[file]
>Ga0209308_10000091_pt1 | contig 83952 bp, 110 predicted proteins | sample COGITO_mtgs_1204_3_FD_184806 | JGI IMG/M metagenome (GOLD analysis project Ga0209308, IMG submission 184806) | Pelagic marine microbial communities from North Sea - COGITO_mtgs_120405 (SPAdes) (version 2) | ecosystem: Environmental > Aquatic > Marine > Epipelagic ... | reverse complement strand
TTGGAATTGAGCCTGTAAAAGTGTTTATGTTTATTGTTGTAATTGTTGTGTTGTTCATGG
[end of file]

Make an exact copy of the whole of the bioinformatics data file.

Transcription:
>Ga0209308_10000091_pt1 | contig 83952 bp, 110 predicted proteins | sample COGITO_mtgs_1204_3_FD_184806 | JGI IMG/M metagenome (GOLD analysis project Ga0209308, IMG submission 184806) | Pelagic marine microbial communities from North Sea - COGITO_mtgs_120405 (SPAdes) (version 2) | ecosystem: Environmental > Aquatic > Marine > Epipelagic ... | reverse complement strand
TTGGAATTGAGCCTGTAAAAGTGTTTATGTTTATTGTTGTAATTGTTGTGTTGTTCATGG